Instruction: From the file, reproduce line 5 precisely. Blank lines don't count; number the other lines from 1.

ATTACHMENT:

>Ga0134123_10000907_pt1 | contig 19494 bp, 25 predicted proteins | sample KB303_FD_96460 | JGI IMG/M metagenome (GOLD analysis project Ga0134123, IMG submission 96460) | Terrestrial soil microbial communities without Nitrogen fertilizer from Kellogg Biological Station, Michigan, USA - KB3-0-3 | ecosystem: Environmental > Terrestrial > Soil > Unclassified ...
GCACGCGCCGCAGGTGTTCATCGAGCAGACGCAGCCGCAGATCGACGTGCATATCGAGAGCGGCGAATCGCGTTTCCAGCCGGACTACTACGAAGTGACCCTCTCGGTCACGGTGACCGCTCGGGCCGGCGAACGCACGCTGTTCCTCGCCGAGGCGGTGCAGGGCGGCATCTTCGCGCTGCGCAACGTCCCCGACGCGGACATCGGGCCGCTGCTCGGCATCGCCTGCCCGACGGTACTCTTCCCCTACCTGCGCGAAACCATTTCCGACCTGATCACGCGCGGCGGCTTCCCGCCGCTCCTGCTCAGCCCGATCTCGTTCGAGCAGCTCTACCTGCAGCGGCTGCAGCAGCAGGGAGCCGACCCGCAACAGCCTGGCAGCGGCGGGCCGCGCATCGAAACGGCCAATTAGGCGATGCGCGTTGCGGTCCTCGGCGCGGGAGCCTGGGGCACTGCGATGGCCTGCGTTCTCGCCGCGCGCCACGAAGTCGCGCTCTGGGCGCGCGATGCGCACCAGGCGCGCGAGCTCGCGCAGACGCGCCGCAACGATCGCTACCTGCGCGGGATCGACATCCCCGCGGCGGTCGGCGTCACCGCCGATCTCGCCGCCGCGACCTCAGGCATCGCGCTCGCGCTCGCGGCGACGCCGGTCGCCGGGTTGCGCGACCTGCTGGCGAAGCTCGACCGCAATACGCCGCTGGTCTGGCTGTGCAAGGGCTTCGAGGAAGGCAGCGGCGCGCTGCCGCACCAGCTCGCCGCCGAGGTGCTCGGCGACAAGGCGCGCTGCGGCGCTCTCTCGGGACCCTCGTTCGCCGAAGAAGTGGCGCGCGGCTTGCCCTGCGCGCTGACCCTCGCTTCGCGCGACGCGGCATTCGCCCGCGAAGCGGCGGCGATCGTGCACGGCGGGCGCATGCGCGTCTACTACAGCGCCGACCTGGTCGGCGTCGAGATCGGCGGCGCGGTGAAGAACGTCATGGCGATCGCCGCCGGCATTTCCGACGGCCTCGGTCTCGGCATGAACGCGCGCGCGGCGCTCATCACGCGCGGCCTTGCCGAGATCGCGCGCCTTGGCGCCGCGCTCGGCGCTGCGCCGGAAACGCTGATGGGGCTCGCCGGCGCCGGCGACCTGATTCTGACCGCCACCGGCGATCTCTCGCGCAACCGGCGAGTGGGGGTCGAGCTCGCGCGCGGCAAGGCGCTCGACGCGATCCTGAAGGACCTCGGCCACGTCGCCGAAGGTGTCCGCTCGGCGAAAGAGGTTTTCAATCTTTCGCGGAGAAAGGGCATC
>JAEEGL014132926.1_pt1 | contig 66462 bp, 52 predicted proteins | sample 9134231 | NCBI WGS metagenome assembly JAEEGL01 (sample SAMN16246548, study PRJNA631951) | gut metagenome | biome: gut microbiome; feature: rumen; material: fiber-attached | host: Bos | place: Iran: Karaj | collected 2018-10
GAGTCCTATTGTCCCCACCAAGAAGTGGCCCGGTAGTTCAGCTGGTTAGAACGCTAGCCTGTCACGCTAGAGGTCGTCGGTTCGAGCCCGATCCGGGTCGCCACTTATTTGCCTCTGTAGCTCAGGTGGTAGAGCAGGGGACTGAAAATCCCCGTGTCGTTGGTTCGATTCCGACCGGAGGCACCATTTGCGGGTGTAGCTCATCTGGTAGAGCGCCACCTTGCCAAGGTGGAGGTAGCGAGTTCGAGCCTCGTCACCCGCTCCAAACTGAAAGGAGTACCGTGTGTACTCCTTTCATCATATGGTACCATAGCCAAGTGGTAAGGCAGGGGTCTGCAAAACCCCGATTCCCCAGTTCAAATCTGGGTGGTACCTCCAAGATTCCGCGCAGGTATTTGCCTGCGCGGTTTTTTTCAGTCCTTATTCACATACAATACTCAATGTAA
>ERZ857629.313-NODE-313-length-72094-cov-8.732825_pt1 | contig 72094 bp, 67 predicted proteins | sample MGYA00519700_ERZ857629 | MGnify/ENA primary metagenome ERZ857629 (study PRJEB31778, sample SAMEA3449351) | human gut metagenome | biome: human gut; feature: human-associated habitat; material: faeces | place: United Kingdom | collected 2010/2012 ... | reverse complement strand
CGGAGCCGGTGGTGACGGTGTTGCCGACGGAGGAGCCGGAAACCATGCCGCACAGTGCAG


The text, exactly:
>ERZ857629.313-NODE-313-length-72094-cov-8.732825_pt1 | contig 72094 bp, 67 predicted proteins | sample MGYA00519700_ERZ857629 | MGnify/ENA primary metagenome ERZ857629 (study PRJEB31778, sample SAMEA3449351) | human gut metagenome | biome: human gut; feature: human-associated habitat; material: faeces | place: United Kingdom | collected 2010/2012 ... | reverse complement strand